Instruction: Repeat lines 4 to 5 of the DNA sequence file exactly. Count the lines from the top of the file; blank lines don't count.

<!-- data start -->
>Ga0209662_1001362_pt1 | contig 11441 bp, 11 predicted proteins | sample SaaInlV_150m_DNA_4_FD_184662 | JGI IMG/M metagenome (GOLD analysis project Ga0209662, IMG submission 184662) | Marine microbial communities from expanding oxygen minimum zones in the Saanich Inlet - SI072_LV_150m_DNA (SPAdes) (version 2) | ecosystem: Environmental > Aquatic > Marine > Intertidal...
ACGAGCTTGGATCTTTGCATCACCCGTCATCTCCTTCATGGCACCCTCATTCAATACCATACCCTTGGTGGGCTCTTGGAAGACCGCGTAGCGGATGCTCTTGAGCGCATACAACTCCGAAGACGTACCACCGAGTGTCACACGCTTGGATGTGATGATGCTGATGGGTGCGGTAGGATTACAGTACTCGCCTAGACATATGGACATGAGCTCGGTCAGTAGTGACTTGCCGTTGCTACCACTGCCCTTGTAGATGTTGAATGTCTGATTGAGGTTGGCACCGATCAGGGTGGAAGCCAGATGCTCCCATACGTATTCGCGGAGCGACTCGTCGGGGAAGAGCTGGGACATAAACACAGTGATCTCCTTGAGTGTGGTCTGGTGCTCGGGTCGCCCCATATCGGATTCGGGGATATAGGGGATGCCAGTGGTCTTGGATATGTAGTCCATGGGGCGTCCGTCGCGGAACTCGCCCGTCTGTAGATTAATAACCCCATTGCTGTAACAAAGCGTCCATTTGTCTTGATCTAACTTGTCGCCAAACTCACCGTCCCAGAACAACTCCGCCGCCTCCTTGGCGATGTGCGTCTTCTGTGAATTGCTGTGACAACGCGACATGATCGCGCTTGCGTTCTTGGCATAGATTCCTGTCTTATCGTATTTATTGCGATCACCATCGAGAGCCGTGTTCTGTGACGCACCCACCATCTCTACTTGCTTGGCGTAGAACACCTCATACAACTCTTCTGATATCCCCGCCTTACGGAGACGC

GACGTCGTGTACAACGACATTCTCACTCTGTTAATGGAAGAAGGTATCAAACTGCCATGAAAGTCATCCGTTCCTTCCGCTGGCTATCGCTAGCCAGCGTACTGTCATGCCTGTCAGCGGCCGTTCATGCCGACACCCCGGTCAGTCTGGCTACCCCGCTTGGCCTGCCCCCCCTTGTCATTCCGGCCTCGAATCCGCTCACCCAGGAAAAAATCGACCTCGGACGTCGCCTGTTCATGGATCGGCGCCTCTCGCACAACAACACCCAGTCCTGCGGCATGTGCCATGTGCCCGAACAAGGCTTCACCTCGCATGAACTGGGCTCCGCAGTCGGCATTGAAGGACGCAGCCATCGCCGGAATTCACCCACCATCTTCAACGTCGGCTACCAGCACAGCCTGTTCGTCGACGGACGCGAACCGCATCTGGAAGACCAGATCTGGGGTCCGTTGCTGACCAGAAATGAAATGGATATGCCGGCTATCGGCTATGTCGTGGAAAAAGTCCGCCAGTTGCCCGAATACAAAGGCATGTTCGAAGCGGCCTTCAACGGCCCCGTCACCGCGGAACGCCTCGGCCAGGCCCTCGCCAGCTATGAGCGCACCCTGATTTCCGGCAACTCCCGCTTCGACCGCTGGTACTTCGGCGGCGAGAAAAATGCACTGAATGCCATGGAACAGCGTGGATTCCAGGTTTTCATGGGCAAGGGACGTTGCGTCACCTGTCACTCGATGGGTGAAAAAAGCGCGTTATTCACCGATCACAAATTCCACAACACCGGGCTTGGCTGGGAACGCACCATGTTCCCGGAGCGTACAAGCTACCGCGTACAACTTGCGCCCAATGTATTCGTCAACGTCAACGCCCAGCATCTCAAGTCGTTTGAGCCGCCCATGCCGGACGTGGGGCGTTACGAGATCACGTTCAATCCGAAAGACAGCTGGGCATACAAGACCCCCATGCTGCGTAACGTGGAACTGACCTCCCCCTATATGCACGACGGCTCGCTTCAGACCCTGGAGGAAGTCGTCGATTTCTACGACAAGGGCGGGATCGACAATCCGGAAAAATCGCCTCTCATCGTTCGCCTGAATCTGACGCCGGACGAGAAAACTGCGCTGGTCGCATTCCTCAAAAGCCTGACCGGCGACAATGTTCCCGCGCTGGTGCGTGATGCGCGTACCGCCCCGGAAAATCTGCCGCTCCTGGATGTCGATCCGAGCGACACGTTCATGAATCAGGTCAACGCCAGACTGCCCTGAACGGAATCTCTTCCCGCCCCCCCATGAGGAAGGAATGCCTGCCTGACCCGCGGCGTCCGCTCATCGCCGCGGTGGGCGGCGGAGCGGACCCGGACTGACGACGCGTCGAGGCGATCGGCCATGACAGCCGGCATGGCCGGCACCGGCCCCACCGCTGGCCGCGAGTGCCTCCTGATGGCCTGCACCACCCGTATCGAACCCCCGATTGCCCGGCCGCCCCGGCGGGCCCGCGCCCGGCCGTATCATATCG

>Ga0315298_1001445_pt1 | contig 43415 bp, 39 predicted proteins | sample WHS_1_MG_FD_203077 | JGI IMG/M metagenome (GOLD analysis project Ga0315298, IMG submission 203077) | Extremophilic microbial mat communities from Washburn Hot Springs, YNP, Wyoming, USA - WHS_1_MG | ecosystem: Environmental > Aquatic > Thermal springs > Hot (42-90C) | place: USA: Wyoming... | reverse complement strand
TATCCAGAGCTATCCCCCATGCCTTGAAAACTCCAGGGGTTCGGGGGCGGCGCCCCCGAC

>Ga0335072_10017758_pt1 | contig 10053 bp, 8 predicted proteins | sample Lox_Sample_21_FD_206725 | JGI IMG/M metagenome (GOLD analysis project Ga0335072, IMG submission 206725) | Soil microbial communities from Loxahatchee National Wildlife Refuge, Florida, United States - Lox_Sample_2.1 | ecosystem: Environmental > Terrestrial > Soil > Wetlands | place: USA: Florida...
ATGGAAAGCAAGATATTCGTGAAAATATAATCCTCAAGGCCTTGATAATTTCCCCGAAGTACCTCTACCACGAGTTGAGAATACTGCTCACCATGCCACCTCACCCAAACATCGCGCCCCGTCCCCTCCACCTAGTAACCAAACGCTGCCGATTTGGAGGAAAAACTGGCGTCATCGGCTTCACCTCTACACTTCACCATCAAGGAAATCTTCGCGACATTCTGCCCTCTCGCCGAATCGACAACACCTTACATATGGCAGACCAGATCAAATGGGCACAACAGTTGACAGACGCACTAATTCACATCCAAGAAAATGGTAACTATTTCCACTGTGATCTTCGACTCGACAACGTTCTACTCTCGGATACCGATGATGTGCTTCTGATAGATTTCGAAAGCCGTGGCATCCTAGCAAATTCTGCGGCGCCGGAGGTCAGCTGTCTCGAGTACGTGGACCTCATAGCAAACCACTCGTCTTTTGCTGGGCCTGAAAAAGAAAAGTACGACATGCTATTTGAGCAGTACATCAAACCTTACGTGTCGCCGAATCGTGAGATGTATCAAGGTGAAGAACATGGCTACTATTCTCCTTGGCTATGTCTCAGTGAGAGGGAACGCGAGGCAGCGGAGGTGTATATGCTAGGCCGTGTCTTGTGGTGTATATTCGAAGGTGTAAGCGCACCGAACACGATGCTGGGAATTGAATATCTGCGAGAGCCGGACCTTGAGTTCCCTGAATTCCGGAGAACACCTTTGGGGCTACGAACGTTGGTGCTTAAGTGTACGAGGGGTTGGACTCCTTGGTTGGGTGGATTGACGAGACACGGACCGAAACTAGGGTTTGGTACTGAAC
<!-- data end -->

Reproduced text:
>Ga0315298_1001445_pt1 | contig 43415 bp, 39 predicted proteins | sample WHS_1_MG_FD_203077 | JGI IMG/M metagenome (GOLD analysis project Ga0315298, IMG submission 203077) | Extremophilic microbial mat communities from Washburn Hot Springs, YNP, Wyoming, USA - WHS_1_MG | ecosystem: Environmental > Aquatic > Thermal springs > Hot (42-90C) | place: USA: Wyoming... | reverse complement strand
TATCCAGAGCTATCCCCCATGCCTTGAAAACTCCAGGGGTTCGGGGGCGGCGCCCCCGAC